On April 19, 2022, the multinational technology company Apple released its annual Environmental Progress Report, in which they highlighted the increased use of recycled content across their products. According to this report, nearly 20 percent of all materials used in Apple products in 2021 was recycled, making Apple the world’s most sustainable corporation.
The company also announced its newest technological innovation, Taz, a recycling machine which utilizes new shredder-like technology to separate magnets from audio modules and thus recover more rare earth elements. The use of Taz, together with that of the recycling robot Daisy, has helped Apple make significant progress in the recycling of older materials. In 2021, 59 percent of all the aluminum used in Apple’s products came from recycled sources, with many products featuring up to 100 percent recycled aluminum. Moreover, since 2015, Apple has also reduced plastics from its packaging by 75 percent, making major progresses toward the company’s goal to completely eliminate packaging plastics by 2025.
In 2021, Apple products included 45 percent certified recycled rare earth elements, 30 percent recycled tin, and 13 percent recycled cobalt. Moreover, for the first time in the company’s history, they used recycled gold in the plating of the main logic board and wire in the front and rear cameras of products such as iPhone 13 and iPhone 13 Pro.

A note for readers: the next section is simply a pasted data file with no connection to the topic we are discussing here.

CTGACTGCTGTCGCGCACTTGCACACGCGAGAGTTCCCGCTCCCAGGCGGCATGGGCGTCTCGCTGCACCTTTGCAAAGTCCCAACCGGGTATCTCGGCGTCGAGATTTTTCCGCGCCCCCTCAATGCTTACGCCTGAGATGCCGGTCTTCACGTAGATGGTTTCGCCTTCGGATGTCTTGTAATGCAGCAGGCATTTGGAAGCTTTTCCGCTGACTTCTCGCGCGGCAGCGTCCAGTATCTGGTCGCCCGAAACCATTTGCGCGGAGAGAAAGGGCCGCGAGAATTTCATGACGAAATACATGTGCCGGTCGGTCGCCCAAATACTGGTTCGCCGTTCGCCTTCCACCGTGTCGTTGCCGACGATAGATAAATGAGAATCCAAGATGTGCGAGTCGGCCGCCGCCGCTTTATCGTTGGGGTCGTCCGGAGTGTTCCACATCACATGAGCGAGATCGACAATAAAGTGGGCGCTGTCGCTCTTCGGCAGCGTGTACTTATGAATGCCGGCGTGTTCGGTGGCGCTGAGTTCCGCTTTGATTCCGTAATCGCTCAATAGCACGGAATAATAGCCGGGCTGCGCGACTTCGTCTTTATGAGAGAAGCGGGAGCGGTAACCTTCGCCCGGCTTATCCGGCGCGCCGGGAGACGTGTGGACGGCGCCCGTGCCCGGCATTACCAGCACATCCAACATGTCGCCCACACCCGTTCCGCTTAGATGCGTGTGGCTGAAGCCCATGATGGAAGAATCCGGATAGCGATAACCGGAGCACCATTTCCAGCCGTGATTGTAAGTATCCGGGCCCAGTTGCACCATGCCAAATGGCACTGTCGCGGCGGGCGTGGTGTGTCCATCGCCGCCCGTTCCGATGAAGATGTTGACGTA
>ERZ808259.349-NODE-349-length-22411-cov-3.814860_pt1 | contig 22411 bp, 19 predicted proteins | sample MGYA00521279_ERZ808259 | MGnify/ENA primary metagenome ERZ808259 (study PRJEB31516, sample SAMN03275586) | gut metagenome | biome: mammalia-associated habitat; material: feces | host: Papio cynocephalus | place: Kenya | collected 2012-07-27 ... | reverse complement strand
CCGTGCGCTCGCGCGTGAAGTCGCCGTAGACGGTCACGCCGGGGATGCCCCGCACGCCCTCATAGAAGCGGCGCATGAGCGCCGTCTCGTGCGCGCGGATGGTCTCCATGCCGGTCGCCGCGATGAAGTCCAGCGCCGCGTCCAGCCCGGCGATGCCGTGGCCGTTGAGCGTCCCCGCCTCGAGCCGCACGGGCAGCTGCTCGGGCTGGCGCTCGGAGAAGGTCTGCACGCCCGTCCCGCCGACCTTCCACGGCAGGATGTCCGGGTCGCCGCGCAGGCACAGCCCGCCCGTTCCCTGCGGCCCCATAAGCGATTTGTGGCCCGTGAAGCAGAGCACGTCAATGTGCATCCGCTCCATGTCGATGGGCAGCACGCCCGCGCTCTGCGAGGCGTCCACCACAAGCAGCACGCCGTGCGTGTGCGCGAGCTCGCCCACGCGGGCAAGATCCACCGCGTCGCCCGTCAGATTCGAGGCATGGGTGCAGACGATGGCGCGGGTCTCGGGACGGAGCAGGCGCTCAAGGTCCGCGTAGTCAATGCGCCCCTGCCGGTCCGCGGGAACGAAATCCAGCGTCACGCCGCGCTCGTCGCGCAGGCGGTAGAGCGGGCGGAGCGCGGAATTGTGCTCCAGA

Recovering more materials for use in future products will significantly help reduce mining. For instance, from just one metric ton of iPhone components disassembled by Apple’s recycling robots, engineers can recover the amount of gold and copper typically extracted from 2,000 metric tons of mined rocks. Moreover, the company is also committed to extending the lifetime of their products through refurbishment, which will also significantly reduce the need for future mining.
“As people around the world join in celebrating Earth Day, we are making real progress in our work to address the climate crisis and to one day make our products without taking anything from the earth,” said Lisa Jackson, Apple’s vice president of Environment, Policy, and Social Initiatives. “Our rapid pace of innovation is already helping our teams use today’s products to build tomorrow’s, and as our global supply chain transitions to clean power, we are charting a path for other companies to follow.”